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Whedonesque - a community weblog about Joss Whedon
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April 03 2015

Hitfix calls "Brain-Dead Poets Society", television they will never forget. Hitfix's series "Waxing Episodic" picks the Joss written episode of "Roseanne" for adding dimensions to the character of Darlene which were not present before the episode, among a whole host of other reasons.


I just finished watched the episode for the second time ever, five minutes before finding and reading this post. Even though the episode is very uneven and rough around the edges, and in some places, embarrassingly amateurish. There are still moments that just slice your heart open with jewels of incisiveness.

In the recent biography of Joss, I thought it was amazing that his original draft of the script had Darlene writing her poem about basketball. One of the more senior people on staff at "Roseanne" sent him a note that led to Joss rewriting the scene to give us "To Whom It Concerns".

I was thinking that joss had gotten to the "Darlene" of the episode, in the same way that he would later focus on how to get to the "Buffy" of each episode of his own series. That moment of insight and clarity where a character would face a moment of choice and would choose to either grow or not grow as a person. Either way, they would be forever changed by the moment.
I watched the entire series last year, I think I first heard of it because of Joss. And it became one of my favorite sitcoms, it's in my top 3. It's definitely the most "realistic" sitcom I've ever seen, it just sounds so true, it's laugh at loud funny and it can get incredibly serious and emotional.
It took me some time to get into it during season 1, and I'd say Joss' episodes in season 2 is when I really started loving the show, with that episode in particular.
Even though the show is called "Roseanne" it was much more of an ensemble piece in that the children were fully realized characters and not "the boy" or just "the jock girl". This episode points out that Roseanne and Dan have different relationships with each of their children much like in a real family.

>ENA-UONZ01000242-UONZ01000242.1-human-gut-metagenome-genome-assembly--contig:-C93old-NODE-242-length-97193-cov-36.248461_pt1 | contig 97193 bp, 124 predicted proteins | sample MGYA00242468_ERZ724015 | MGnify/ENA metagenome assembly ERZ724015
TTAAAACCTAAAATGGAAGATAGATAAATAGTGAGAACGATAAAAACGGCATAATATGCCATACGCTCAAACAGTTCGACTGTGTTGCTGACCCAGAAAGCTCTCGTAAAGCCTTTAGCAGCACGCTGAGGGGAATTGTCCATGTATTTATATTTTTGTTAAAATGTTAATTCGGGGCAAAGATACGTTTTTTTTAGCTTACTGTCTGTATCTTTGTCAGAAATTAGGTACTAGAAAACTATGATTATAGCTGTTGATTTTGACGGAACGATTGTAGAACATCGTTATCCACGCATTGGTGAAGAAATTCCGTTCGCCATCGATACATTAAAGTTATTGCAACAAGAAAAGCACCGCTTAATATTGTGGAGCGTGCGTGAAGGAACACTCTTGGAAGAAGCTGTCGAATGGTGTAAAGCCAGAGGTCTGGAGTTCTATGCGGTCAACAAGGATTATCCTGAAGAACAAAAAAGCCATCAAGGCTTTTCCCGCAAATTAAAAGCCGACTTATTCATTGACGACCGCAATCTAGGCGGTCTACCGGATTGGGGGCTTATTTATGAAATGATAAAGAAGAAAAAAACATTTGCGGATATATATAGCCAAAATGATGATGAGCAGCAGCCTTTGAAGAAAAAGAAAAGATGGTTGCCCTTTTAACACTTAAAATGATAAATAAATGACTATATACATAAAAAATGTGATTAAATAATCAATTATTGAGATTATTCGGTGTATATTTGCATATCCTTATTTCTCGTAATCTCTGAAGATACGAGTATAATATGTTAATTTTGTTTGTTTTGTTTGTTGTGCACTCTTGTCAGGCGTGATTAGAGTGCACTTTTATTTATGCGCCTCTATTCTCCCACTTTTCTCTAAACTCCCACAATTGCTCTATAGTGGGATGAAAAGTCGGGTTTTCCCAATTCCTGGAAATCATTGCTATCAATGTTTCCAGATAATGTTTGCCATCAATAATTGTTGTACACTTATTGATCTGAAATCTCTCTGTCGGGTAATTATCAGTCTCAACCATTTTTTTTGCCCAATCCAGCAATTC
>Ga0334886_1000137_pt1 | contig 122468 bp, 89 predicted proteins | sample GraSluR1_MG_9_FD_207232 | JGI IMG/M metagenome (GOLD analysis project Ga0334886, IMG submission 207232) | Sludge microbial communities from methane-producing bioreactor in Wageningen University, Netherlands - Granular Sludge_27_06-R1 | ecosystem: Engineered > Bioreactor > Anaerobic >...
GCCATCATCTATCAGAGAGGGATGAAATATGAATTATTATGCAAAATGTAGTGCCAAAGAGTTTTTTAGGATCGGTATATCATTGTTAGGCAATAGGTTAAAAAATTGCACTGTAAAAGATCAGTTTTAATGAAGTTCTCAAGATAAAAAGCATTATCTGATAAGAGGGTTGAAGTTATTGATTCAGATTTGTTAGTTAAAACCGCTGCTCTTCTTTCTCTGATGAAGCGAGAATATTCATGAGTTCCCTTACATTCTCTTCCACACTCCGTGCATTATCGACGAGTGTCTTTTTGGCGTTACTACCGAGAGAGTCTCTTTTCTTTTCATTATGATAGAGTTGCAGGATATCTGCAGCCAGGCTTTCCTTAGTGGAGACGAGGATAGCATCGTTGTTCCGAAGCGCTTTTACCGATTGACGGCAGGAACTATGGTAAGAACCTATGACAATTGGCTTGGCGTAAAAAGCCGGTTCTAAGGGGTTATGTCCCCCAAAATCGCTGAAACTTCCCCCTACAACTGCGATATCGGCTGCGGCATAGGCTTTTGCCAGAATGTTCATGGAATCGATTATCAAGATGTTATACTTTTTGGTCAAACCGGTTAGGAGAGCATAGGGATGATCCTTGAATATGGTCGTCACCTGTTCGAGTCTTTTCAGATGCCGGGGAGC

Since the show is called "Roseanne" they would need to find the "Roseanne" of the episode. The piece mentions this when talking about part of the reason why she wants Darlene to read the poem so badly is because of her own writing aspirations which would become more important as the series progressed.

Joss has said that he saw the show in its first season and thought that he would like to be a writer on the show. He was hired to write for the second season. He got an opportunity to write episodes as a young writer because there was so much conflict in the writers room. Roseanne appreciated how he wrote for women so well. This episode is an example of that.
It's definitely the most "realistic" sitcom I've ever seen.

Yes, it left quite the impression on me when I watched it as a teen in the late 80s. It felt fresh and it didn't feel safe. There really hasn't been a sitcom like it since.
I always thought "Why do they say they're poor? They live in a house."
I loved it because we had their kitchen table and an orange version of their couch. The portrayal of two working parents and siblings who often fought was just very reassuring.

I loved the Cosbies & Keatons but found them way too cool and rich.
I'm way more Roseanne (and Grace from Grace Under Fire, according to my brother) than I am, say, Joyce. :)

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